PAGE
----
Manchester City have taken English football by storm in 2017/18. Having lifted the League Cup in February, they will claim a third Premier League crown with victory over closest rivals United on Saturday, and face Liverpool in the Champions League quarter-finals in their quest for a treble.
And the Citizens have done it all playing a breathtaking brand of attacking football that produced similar levels of success when Guardiola was the head coach of Barcelona and Bayern Munich.
The Catalan demands that his players pass the ball out from defence – a philosophy that has helped City score more league goals than anyone else this season (88) and also concede the fewest (21).
While usually a midfield dynamo, Fernandinho’s ball-playing prowess has been put to use in the centre of City’s defence on several occasions under Guardiola, and the Brazilian believes the requirements of the role make it the hardest in football.
Speaking in the May 2018 issue of FourFourTwo (opens in new tab), he says: “I think being a defender in a Guardiola team is one of the toughest things you can do. You’ve got to be able to see openings, have excellent passing ability and act fast, as there’s a massive space behind you for the other team to score on the break.
“It’s been cool watching our defenders participating in offensive plays, creating chances and starting off team attacks from our penalty area. But it’s important that we all remember our defensive duties. It’s tough being a defender under Pep, so our defenders deserve to be congratulated this season.”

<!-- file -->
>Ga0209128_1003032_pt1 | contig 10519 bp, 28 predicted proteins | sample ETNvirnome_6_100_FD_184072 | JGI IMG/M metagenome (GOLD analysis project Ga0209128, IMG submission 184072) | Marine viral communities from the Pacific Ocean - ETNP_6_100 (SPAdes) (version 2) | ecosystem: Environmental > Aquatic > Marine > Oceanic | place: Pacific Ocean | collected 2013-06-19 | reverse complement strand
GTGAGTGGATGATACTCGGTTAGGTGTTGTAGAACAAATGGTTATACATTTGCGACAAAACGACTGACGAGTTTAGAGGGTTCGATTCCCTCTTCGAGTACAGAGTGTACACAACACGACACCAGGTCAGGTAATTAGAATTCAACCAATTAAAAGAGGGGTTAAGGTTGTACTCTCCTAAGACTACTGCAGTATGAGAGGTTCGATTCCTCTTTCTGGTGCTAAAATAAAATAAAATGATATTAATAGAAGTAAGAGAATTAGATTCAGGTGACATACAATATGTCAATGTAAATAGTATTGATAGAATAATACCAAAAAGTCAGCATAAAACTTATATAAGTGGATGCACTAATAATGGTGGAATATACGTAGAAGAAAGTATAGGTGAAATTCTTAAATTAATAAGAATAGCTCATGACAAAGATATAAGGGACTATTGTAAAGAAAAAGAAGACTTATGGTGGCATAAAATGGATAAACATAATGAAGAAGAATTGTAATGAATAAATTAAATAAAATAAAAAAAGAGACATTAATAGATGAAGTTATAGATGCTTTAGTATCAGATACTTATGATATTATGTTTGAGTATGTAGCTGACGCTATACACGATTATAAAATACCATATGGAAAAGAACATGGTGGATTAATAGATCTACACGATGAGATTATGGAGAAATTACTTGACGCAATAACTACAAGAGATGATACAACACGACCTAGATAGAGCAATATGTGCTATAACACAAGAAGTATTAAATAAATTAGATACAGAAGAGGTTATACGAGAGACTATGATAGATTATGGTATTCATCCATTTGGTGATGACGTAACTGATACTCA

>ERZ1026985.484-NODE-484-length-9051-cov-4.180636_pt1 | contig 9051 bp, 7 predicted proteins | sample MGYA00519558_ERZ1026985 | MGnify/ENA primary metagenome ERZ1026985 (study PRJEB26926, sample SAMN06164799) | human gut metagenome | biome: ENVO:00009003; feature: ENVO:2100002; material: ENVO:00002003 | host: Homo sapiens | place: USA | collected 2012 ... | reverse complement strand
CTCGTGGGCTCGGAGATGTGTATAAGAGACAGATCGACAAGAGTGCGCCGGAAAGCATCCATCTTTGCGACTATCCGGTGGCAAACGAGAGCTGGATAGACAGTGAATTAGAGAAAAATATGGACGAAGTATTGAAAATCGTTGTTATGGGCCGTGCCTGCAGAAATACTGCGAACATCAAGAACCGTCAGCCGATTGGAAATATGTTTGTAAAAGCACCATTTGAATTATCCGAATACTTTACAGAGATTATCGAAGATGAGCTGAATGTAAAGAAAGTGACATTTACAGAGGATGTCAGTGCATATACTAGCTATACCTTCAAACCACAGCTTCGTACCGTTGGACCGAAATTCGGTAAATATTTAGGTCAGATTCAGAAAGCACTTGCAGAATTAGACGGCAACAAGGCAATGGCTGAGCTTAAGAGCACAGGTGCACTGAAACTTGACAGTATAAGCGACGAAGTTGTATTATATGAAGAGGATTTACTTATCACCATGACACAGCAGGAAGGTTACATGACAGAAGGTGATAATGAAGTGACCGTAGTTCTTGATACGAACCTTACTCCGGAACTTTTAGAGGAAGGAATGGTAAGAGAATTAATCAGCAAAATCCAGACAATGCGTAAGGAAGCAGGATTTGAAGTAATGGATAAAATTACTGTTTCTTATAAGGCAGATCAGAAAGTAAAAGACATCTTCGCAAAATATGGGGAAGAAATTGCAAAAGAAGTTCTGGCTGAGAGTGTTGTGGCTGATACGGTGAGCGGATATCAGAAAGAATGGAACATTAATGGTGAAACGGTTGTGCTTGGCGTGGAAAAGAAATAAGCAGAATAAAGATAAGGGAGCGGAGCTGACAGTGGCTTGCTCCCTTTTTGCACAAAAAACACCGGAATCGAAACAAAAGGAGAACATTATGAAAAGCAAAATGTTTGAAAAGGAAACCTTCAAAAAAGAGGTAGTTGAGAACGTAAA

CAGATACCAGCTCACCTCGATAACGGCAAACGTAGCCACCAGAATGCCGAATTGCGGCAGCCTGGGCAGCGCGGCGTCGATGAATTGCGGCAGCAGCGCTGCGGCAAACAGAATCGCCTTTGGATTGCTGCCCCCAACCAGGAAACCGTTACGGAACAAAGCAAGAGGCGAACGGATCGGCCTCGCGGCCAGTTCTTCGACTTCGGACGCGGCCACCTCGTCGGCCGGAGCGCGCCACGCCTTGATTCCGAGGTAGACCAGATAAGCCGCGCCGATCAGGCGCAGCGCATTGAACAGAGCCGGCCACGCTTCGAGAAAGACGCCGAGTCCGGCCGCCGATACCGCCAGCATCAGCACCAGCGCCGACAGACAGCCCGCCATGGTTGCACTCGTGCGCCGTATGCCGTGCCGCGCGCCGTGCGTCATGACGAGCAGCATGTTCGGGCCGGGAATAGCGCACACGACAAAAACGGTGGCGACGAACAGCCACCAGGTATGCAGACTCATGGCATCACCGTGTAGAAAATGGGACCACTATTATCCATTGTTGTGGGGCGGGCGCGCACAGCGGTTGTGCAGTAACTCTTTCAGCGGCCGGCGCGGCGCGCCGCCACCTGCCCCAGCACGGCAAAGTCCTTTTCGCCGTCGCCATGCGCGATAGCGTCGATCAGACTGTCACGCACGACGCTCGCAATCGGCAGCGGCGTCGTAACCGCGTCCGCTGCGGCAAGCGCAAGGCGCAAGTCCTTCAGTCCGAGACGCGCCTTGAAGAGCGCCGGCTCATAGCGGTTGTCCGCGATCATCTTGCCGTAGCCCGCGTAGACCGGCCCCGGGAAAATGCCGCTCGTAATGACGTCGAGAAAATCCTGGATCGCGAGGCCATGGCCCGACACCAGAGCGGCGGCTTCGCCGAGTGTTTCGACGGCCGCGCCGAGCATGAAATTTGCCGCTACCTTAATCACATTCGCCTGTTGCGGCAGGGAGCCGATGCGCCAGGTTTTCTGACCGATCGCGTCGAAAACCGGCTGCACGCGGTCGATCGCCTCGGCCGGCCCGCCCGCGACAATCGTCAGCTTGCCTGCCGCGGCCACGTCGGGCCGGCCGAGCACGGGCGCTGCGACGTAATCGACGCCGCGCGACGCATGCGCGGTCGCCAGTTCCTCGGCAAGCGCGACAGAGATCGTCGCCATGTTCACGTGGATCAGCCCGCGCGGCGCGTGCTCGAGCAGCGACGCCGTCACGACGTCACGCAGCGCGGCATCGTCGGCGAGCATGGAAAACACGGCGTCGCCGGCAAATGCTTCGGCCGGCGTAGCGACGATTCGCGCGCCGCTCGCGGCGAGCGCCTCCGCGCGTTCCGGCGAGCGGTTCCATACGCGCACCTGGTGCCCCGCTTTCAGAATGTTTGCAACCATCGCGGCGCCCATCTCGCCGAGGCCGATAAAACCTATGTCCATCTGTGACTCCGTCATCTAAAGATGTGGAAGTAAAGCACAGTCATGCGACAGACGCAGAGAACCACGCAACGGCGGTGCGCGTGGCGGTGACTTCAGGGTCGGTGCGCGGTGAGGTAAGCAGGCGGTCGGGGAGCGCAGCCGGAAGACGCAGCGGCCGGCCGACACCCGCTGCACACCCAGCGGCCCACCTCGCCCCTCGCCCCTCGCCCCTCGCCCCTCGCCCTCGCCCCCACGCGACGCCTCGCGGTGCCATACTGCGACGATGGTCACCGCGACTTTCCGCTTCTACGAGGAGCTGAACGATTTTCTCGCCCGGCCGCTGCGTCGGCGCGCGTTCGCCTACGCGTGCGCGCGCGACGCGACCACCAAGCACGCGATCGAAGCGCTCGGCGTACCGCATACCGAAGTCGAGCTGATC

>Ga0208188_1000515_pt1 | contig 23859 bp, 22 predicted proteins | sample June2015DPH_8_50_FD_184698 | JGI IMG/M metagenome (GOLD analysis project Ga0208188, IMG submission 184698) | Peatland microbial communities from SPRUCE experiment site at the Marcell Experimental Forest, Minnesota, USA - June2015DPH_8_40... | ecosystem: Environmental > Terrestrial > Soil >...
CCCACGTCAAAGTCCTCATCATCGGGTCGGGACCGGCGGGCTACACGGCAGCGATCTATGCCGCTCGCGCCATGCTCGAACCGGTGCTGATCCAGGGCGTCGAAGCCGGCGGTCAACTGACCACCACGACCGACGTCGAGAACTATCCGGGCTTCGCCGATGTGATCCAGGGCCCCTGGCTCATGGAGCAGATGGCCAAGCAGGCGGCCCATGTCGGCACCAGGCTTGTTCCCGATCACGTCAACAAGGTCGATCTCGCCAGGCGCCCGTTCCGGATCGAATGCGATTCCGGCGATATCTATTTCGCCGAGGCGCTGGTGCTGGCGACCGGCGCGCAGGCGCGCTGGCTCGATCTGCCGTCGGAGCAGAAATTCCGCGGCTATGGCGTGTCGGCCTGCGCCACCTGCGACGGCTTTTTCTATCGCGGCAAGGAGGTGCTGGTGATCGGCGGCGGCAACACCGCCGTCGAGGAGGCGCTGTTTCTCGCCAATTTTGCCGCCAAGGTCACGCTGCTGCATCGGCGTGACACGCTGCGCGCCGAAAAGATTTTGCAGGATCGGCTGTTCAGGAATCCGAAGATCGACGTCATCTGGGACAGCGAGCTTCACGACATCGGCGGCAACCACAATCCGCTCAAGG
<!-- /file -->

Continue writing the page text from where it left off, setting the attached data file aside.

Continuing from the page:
The 32-year-old former Shakhtar Donetsk man is also quick to dispel suggestions that perfectionist Pep overloads his players with complicated instructions, insisting that the manager merely wants to see the game played simply and at full speed.
“A lot of people think that, because of the way his teams played at Barcelona, Bayern and now City, he must ask some extraordinary things of his players – but he doesn’t,” he says. “Pep just wants the game to be played as simply as possible.
“Our game is based on two touches, and all you need to understand is that he doesn’t want his players to run 15 or 20 metres – he wants us to move three or four metres.
“Then we can open up space and find some passing lines to receive the ball, play a quick one-two and speed up the game. In Brazil, and other European countries, players touch the ball many times before making their pass, but at City we try to touch it as little as possible so the ball moves fast.”
Read the full interview with Fernandinho in the May 2018 issue of FourFourTwo magazine. A World Cup icons special, we hail the heroes and headline moments from all 20 tournaments since 1930, and hear from Ronaldo about how he turned his France 98 heartbreak into Golden Boot glory four years later. Plus, Henrikh Mkhitaryan says he wants to write his name in Arsenal history, Arjen Robben answers your questions, 1860 Munich fans reveal why they’re loving life back at their old ground in the German fourth tier, and we run down the top 50 players in the Football League. Order a copy (opens in new tab), then subscribe! (opens in new tab)
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Gregg Davies is the Chief Sub Editor of FourFourTwo magazine, joining the team in January 2008 and spending seven years working on the website. He supports non-league behemoths Hereford and commentates on Bulls matches for Radio Hereford FC. His passions include chocolate hobnobs and attempting to shoehorn Ronnie Radford into any office conversation.
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